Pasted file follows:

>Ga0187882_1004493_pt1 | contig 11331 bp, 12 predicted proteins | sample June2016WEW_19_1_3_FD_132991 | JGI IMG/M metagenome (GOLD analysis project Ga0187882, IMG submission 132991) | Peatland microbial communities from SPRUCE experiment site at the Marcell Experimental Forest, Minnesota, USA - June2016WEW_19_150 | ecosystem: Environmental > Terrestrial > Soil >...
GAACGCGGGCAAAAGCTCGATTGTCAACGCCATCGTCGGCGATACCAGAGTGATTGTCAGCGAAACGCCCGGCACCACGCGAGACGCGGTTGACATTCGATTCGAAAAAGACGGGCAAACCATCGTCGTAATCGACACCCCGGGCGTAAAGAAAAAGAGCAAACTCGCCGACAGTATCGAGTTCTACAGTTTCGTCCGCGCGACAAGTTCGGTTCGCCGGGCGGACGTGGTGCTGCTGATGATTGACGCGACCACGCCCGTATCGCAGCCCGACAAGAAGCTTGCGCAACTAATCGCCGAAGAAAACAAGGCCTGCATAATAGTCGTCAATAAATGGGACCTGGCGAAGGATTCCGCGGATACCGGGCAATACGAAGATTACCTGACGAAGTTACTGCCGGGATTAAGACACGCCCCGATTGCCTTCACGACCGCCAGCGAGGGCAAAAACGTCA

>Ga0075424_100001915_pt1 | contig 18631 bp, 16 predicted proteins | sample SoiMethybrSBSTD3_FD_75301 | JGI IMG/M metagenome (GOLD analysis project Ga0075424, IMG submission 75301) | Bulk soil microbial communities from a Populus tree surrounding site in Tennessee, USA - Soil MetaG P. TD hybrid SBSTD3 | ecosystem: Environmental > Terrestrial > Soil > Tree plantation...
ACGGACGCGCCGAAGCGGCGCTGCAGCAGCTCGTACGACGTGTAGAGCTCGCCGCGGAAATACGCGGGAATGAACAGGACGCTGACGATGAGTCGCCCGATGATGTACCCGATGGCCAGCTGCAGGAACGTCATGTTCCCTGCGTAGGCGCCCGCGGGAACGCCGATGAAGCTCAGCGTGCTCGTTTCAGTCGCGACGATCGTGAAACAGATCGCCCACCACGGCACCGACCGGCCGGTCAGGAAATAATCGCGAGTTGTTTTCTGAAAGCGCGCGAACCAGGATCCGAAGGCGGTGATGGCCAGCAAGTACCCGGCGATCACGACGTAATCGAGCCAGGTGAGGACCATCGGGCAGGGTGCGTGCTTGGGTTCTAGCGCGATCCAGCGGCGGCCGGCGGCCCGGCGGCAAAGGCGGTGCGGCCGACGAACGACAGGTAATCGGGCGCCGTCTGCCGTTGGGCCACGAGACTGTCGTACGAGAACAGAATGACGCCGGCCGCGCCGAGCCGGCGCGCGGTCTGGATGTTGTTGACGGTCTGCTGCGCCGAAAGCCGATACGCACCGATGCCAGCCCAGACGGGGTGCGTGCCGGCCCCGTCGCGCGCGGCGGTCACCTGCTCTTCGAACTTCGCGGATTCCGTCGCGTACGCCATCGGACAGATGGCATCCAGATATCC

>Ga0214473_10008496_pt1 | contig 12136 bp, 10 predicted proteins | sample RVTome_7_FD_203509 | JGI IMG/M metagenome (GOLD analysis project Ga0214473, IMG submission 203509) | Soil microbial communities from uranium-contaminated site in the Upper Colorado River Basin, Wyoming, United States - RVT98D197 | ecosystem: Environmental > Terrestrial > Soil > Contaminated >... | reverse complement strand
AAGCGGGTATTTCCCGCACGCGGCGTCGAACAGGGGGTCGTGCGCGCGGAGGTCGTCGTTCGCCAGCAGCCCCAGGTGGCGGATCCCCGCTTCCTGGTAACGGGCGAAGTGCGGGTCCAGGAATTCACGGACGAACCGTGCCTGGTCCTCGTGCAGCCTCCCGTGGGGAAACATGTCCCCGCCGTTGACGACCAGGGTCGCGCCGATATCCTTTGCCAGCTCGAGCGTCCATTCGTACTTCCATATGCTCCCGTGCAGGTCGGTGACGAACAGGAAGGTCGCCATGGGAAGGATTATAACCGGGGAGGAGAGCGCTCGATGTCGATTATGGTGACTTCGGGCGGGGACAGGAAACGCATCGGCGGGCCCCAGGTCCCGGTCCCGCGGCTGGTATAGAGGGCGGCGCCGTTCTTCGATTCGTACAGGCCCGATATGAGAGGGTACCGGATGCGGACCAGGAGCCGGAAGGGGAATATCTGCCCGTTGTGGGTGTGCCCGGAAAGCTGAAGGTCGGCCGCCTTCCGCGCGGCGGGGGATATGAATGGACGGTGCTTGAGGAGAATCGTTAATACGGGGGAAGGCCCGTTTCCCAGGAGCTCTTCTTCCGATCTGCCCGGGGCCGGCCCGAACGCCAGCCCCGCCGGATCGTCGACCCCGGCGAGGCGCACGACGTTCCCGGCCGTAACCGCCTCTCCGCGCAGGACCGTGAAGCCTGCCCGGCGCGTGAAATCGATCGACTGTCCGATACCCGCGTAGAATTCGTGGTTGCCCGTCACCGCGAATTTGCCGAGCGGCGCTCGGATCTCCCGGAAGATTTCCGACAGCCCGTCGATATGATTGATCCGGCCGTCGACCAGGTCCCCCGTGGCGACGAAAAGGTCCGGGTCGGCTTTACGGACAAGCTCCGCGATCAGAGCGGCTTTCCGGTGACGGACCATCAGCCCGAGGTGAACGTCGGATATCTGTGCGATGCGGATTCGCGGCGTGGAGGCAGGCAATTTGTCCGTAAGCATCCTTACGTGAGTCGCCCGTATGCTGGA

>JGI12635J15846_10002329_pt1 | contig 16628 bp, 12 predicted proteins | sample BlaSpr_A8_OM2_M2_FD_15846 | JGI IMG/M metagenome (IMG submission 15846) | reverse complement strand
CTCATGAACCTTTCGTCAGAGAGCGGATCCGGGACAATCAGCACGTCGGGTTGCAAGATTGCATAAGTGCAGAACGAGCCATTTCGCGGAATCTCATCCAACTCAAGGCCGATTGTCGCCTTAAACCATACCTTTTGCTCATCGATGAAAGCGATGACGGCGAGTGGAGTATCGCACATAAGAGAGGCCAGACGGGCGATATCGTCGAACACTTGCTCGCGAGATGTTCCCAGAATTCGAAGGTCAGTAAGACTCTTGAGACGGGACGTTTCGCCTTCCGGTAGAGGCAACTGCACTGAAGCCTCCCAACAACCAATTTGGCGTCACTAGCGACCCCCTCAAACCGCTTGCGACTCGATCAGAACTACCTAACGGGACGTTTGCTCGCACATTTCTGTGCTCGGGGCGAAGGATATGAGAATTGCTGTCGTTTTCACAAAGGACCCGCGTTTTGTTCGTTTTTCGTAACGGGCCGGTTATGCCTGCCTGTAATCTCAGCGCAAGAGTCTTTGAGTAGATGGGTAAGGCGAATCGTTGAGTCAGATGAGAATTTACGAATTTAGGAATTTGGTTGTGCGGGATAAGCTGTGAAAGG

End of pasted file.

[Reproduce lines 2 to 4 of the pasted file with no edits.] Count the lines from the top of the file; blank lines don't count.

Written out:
GAACGCGGGCAAAAGCTCGATTGTCAACGCCATCGTCGGCGATACCAGAGTGATTGTCAGCGAAACGCCCGGCACCACGCGAGACGCGGTTGACATTCGATTCGAAAAAGACGGGCAAACCATCGTCGTAATCGACACCCCGGGCGTAAAGAAAAAGAGCAAACTCGCCGACAGTATCGAGTTCTACAGTTTCGTCCGCGCGACAAGTTCGGTTCGCCGGGCGGACGTGGTGCTGCTGATGATTGACGCGACCACGCCCGTATCGCAGCCCGACAAGAAGCTTGCGCAACTAATCGCCGAAGAAAACAAGGCCTGCATAATAGTCGTCAATAAATGGGACCTGGCGAAGGATTCCGCGGATACCGGGCAATACGAAGATTACCTGACGAAGTTACTGCCGGGATTAAGACACGCCCCGATTGCCTTCACGACCGCCAGCGAGGGCAAAAACGTCA

>Ga0075424_100001915_pt1 | contig 18631 bp, 16 predicted proteins | sample SoiMethybrSBSTD3_FD_75301 | JGI IMG/M metagenome (GOLD analysis project Ga0075424, IMG submission 75301) | Bulk soil microbial communities from a Populus tree surrounding site in Tennessee, USA - Soil MetaG P. TD hybrid SBSTD3 | ecosystem: Environmental > Terrestrial > Soil > Tree plantation...
ACGGACGCGCCGAAGCGGCGCTGCAGCAGCTCGTACGACGTGTAGAGCTCGCCGCGGAAATACGCGGGAATGAACAGGACGCTGACGATGAGTCGCCCGATGATGTACCCGATGGCCAGCTGCAGGAACGTCATGTTCCCTGCGTAGGCGCCCGCGGGAACGCCGATGAAGCTCAGCGTGCTCGTTTCAGTCGCGACGATCGTGAAACAGATCGCCCACCACGGCACCGACCGGCCGGTCAGGAAATAATCGCGAGTTGTTTTCTGAAAGCGCGCGAACCAGGATCCGAAGGCGGTGATGGCCAGCAAGTACCCGGCGATCACGACGTAATCGAGCCAGGTGAGGACCATCGGGCAGGGTGCGTGCTTGGGTTCTAGCGCGATCCAGCGGCGGCCGGCGGCCCGGCGGCAAAGGCGGTGCGGCCGACGAACGACAGGTAATCGGGCGCCGTCTGCCGTTGGGCCACGAGACTGTCGTACGAGAACAGAATGACGCCGGCCGCGCCGAGCCGGCGCGCGGTCTGGATGTTGTTGACGGTCTGCTGCGCCGAAAGCCGATACGCACCGATGCCAGCCCAGACGGGGTGCGTGCCGGCCCCGTCGCGCGCGGCGGTCACCTGCTCTTCGAACTTCGCGGATTCCGTCGCGTACGCCATCGGACAGATGGCATCCAGATATCC